How do you follow a book like Winter Storm, where readers were treated to that great account of the German Operation Typhoon,
following Guderian and Model as they struggled to take Tula and drive north to Serpukhov, and that nice little tank duel between Kurt Knispel and Dmitri Lavrinenko? If that wasn’t
enough, we also got Operation Crusader in North Africa and then the setup and onset of the fateful Japanese attack on Pearl Harbor. After the thorny, yet intriguing volumes from Paradox Hour thru Nemesis,
the author promised us the war would soon be heating up, and the Big Cats, Germany’s new tank designs, would be taking the field. He delivered on that wonderfully in Winter Storm, Book 3 in the lineup for the third season of this amazing series. So how do you follow a great number three hitter in any good lineup? With a great cleanup hitter, that’s how.
Just as the great Lou Gehrig followed Ruth on the “Murder’s Row” in 1927, and just as Joltin’ Joe DiMaggio followed King Kong Keller in 1939, or Maris was followed by Mantle in 1961, Tide
of Fortune now follows Winter Storm with a book loaded with even more action and battle.
The spires of the Kremlin on the cover of Winter Storm are replaced by the embattled mainmasts of US battleships under attack at Pearl Harbor. Where the Big Cats once growled at the bottom of the cover, a Japanese carrier and swooping Zero hold sway, and planes from either side face off beneath the new title where the tanks once confronted one another. Behind it all, the swirling winds of WWII whirl about a shattered hourglass as the damage to Fedorov’s cherished history continues to accelerate. Every cover in the series has clues that speak to what will be covered in the story, and this book is no exception.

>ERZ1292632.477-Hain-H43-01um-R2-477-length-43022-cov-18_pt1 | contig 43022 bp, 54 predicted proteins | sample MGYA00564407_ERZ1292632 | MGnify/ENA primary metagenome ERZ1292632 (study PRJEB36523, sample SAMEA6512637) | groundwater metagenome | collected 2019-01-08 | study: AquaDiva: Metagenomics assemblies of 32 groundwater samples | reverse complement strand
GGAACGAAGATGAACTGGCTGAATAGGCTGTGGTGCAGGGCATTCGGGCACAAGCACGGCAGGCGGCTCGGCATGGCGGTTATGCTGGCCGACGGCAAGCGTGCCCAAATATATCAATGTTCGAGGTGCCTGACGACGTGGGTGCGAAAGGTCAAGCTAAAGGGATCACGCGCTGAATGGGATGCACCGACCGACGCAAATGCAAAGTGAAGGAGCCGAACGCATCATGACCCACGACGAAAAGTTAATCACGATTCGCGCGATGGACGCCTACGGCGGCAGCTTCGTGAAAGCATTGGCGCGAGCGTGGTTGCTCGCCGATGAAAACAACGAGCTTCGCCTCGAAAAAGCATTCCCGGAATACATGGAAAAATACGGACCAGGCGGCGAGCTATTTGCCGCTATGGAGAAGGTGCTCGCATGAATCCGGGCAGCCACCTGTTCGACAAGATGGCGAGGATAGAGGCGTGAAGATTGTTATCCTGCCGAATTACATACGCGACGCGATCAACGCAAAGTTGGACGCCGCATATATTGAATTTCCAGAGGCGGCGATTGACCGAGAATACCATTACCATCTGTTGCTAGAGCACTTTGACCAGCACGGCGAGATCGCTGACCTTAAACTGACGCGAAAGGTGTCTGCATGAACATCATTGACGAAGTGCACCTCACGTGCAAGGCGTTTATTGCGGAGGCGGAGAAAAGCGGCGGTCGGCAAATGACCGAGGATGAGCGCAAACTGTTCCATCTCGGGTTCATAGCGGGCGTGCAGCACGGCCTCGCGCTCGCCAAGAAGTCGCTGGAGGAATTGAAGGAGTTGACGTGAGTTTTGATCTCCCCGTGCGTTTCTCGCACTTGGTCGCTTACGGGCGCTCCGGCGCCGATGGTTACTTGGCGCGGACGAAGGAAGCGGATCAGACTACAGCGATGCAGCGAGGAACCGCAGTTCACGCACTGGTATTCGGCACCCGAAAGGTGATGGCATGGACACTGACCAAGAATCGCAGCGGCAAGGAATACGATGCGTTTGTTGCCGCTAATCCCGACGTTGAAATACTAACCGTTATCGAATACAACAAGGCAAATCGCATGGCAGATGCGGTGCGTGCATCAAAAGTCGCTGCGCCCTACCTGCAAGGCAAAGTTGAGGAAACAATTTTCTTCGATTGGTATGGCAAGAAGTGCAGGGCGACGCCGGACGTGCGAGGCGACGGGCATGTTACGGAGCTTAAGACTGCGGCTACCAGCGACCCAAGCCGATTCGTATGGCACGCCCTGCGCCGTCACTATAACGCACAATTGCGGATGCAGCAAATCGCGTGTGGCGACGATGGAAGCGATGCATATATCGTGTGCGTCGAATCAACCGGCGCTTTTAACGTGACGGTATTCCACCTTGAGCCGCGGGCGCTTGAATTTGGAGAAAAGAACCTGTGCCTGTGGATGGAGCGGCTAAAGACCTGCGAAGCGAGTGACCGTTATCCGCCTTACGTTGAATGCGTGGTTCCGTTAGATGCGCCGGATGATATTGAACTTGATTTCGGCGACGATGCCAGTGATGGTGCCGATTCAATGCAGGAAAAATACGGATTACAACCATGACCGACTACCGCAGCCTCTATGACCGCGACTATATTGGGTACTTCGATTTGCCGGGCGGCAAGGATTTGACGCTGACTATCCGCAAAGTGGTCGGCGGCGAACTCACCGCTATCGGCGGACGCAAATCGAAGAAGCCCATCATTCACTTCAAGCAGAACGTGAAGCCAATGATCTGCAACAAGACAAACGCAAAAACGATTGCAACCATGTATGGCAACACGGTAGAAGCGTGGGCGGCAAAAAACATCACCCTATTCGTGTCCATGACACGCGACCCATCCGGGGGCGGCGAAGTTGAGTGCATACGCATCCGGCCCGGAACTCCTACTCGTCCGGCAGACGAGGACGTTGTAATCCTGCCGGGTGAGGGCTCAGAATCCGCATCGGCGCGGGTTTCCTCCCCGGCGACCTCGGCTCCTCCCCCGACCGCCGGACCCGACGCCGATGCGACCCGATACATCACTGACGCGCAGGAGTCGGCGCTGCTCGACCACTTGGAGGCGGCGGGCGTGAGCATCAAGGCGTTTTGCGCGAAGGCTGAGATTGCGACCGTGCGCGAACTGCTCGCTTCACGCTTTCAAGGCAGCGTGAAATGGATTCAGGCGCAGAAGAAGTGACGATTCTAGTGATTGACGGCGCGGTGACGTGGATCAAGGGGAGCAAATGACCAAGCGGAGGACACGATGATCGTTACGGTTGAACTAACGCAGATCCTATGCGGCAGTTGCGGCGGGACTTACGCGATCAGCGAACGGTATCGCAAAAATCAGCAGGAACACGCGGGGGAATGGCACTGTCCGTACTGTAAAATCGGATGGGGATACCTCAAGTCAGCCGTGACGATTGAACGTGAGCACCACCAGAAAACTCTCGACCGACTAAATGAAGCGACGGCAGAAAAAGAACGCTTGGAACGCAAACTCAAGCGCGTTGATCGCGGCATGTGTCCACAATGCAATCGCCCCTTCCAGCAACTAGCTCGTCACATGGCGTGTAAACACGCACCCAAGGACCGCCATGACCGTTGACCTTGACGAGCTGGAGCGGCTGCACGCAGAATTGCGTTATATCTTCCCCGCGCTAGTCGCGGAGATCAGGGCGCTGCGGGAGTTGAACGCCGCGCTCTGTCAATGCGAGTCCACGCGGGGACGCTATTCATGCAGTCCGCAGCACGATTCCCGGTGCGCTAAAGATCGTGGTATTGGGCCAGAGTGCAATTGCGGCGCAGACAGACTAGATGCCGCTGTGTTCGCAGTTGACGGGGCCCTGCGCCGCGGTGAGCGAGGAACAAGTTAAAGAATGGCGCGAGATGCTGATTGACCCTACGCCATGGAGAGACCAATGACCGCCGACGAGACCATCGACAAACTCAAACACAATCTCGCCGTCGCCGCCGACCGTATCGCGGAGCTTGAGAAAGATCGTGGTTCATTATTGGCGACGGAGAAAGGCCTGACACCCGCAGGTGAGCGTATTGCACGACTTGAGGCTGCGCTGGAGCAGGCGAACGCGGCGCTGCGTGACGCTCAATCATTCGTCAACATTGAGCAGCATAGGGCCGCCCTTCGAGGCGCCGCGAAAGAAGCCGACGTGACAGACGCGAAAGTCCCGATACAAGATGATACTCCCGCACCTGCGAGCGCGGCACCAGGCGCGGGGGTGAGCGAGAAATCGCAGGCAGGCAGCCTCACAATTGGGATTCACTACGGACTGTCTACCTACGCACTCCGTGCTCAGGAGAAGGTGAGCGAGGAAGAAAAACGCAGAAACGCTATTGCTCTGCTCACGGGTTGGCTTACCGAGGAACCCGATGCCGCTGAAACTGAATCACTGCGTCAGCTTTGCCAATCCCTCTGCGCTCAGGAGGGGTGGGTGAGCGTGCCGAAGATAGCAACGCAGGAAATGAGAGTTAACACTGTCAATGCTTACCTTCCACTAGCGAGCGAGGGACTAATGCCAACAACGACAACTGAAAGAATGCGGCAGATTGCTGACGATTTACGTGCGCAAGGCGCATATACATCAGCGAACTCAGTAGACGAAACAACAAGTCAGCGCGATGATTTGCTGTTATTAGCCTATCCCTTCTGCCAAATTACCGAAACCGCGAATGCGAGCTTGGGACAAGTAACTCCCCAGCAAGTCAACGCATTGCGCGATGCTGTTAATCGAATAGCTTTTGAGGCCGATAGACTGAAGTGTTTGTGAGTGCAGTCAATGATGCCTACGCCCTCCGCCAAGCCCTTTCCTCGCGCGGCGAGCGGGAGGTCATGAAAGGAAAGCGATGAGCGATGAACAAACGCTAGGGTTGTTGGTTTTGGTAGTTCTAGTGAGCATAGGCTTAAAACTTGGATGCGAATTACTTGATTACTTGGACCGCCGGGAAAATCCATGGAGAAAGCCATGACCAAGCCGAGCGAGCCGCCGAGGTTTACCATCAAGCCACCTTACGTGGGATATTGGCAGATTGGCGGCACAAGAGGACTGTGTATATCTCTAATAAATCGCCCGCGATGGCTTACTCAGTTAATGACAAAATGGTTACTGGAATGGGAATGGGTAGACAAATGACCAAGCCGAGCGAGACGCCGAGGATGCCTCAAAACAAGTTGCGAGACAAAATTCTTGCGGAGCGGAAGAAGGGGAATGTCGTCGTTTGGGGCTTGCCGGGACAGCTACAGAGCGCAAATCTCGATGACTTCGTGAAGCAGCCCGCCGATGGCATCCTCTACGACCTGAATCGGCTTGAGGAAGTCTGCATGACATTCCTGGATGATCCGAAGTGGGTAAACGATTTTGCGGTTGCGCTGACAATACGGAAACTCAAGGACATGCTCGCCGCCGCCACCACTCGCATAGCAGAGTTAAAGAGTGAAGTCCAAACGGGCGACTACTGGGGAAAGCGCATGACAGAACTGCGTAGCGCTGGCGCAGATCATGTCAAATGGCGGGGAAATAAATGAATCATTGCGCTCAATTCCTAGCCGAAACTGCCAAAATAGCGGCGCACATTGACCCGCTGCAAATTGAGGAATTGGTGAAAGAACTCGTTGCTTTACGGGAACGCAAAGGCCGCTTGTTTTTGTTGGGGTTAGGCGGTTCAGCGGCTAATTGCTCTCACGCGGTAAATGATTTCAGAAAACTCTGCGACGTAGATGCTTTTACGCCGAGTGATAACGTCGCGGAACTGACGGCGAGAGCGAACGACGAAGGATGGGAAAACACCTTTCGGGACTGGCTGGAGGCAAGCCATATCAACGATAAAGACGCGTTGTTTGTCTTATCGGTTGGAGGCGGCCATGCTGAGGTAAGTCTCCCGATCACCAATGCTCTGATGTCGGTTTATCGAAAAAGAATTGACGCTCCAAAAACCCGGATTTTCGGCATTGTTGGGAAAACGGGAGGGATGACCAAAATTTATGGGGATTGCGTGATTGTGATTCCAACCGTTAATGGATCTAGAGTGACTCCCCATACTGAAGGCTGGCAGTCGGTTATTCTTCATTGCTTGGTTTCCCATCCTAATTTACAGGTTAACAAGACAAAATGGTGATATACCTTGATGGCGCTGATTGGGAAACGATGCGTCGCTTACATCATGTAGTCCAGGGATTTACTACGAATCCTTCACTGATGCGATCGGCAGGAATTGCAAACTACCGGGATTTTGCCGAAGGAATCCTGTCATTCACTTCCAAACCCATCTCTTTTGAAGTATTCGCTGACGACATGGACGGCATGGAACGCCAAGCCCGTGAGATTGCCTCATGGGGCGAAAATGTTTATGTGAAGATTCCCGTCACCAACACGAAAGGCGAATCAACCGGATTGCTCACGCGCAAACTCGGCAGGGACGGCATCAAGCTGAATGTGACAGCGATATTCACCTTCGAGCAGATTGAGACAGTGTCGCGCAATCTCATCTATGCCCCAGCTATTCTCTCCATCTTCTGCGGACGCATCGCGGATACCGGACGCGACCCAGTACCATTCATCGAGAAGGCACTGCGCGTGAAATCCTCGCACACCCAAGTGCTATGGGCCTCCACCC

This latest volume in the series, Tide of Fortune, opens by taking us back to Moscow, where another dramatic and unexpected event was laid out in the previous book when the assassination plot against Sergei Kirov is launched by Lavrentiy Beria. Moscow was burning, the Germans pushing into the city behind the flames, and we were left in the hallway outside the Red Archives like those two guards standing by the high wooden door, hearing those gunshots that could mean the death of Sergei Kirov was at hand. Now we learn his fate, and the fate of Moscow itself in the three chapter opening entitled “Moscow is Burning.”
Then the author takes us right back to Pearl Harbor for more unfinished business there, but this battle turns out to be quite different. Halsey is still at sea, much closer to Pearl than he was historically, and now Enterprise and Lexington launch their desperate counterattack against the Kido Butai. But be careful what you wish for. It’s all here, but things will happen that may surprise you.
The action then moves to Karpov aboard our favorite ship, making his ultimatum to the Japanese and then stalking the Kido Butai to make it stick. Fedorov had decided that he can make more of a difference as Karpov’s Starpom than he might by trying to gather allies and stage his own mutiny on the ship. Somehow the prospect of bloodshed aboard Kirov that was inherent in the great scene where Troyak and Grilikov were nose to nose, does not seem like the best way to proceed in Fedorov’s mind. So if he cannot easily slay this dragon, then he must learn how to ride its back, and I think that was the wisest choice he could make.